Teen dating violence: Tahoe/Truckee students mirror national statistical trend | SierraSun.com

Teen dating violence: Tahoe/Truckee students mirror national statistical trend

Liz Kellar
Special to the Sun

GRASS VALLEY, Calif. and#8212; The statistics are sobering.

Last year, nearly 30 percent of high school students in Truckee and North Lake Tahoe who were surveyed about dating violence reported having been in an unhealthy relationship and#8212; and 83 percent reported knowing someone who was in an unhealthy relationship, according to Tahoe Women’s Services Prevention Program survey of 112 students.

The numbers mirror national statistics, with one in three teens reporting some kind of abuse in their romantic ties.

and#8220;There is a lot” of teen dating violence, said Nancy Ramsey, program director for the Domestic Violence and Sexual Assault Coalition in Grass Valley.

Ramsey, who administers programs to teach local youth how to have healthy relationships, noted violence in relationships is not necessarily physical.

and#8220;It’s everything from shoving to sexual coercion to birth control sabotage,and#8221; she said, adding emotional violence is facilitated by the technology beloved by all teens.

Electronic monitoring by cell phone is common, Ramsey said.

and#8220;Oh, he really loves me, he calls me every 15 minutes,and#8221; Ramsey said. and#8220;I’ll see a girl in my office, and in an hour, he may have texted 50 times. Then it becomes, does he really love me or is he just checking up on me?and#8221;

Instead of highlighting the negatives, DVSAC tries to and#8220;accentuate … what a healthy relationship looks like,and#8221; Ramsey said.

The coalition also is participating in a new initiative that will involve a broad cross-section of county educators, law enforcement entities and community groups to increase awareness and collectively work to stop teen dating violence.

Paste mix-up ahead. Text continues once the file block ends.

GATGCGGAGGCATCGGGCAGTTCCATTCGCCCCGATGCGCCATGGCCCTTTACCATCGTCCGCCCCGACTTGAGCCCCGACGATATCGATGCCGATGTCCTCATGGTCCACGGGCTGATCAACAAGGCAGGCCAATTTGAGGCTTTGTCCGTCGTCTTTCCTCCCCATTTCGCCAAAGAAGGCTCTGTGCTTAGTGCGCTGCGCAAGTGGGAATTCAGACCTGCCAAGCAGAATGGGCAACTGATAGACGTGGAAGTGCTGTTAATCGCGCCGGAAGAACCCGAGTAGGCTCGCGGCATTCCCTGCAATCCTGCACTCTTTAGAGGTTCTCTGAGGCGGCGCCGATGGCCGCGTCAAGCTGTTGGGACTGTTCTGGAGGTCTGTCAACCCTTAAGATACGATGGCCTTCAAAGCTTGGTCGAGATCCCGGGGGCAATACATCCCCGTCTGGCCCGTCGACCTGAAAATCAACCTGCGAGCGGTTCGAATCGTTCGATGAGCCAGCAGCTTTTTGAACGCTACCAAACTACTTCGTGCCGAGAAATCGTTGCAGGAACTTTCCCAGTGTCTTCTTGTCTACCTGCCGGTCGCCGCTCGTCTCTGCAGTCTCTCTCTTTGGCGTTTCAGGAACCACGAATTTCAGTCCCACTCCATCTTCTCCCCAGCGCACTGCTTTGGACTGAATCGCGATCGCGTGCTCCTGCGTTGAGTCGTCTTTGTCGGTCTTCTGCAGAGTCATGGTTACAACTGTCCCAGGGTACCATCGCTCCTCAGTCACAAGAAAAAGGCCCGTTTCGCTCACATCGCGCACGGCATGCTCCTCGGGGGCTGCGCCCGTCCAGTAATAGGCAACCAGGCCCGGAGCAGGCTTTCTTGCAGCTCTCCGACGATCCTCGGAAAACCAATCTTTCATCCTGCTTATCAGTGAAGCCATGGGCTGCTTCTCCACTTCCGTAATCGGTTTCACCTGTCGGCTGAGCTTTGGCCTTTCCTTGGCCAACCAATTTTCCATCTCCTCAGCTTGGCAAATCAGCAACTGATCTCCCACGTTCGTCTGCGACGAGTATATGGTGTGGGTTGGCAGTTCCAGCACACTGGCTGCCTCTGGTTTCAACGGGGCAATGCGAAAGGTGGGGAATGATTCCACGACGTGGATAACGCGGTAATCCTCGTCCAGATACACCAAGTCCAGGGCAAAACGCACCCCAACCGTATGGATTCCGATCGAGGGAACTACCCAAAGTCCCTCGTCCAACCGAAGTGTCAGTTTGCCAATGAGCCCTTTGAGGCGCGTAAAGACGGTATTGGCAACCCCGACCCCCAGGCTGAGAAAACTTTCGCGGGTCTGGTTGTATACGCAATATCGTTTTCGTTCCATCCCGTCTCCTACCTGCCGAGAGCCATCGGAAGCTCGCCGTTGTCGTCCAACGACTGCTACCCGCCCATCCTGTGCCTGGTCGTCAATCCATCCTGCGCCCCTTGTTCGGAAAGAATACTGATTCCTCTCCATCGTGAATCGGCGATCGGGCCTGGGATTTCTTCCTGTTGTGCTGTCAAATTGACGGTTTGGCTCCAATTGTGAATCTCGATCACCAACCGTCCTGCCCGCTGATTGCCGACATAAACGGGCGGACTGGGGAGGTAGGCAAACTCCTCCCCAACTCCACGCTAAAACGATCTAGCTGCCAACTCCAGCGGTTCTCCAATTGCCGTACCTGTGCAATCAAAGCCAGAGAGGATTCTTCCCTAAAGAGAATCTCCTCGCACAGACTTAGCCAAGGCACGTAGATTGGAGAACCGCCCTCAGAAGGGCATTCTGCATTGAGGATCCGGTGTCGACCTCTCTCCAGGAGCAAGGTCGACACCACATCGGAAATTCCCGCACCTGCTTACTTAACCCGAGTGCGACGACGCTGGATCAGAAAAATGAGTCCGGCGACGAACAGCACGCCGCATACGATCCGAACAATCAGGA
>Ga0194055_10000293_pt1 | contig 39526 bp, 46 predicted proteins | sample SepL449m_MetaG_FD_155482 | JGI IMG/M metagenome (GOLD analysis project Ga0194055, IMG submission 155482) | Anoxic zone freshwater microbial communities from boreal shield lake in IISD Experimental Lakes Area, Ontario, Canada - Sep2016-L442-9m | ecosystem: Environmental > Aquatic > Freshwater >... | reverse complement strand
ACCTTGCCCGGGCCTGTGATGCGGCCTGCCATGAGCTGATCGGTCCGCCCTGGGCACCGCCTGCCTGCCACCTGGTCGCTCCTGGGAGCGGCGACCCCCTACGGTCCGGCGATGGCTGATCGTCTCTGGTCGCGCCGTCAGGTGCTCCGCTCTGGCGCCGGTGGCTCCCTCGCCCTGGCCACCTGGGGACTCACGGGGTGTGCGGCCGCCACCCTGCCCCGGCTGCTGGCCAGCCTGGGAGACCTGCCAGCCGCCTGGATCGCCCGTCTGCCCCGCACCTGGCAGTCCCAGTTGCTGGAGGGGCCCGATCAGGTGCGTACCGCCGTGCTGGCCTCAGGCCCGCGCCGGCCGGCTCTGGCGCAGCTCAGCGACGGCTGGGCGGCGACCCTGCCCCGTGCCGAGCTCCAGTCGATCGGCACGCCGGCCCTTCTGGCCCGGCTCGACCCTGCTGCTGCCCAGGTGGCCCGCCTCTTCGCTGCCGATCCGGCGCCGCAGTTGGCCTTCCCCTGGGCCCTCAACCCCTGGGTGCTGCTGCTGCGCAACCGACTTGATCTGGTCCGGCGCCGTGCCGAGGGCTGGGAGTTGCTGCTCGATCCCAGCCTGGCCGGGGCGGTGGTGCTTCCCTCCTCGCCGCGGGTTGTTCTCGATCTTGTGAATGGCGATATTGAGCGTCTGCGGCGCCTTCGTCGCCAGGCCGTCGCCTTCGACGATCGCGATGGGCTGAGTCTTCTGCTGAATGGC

The School Training, Outreach and Policy (STOP) Teen Dating Violence Initiative is the brainchild of the California Women’s Law Center, which is working with the Nevada County Superintendent of Schools, Nevada County Probation, its Victim/Witness Assistance Center, Nevada County District Attorney, Tahoe Women’s Services and the Domestic Violence and Sexual Assault Coalition.

School superintendents, administrators, counselors and community providers have been invited to a training session to discuss legal responsibilities and to establish a network between the schools and the service providers. The training is from noon to 4 p.m. on Jan. 20 at the Madelyn Helling Library in Nevada City.

Those who attend will leave the half-day session with a model policy in hand to take back to their schools to discuss and and#8212; organizers hope and#8212; adopt, said Rod Gillespie, program coordinator for the Victim/Witness Assistance Center.

and#8220;At a time when budgets are cut and resources are limited to an historic degree, the STOP Teen Dating Violence Initiative presents a unique opportunity for schools … to gain the tools to improve protections for themselves, and most importantly, for their students,and#8221; Gillespie said.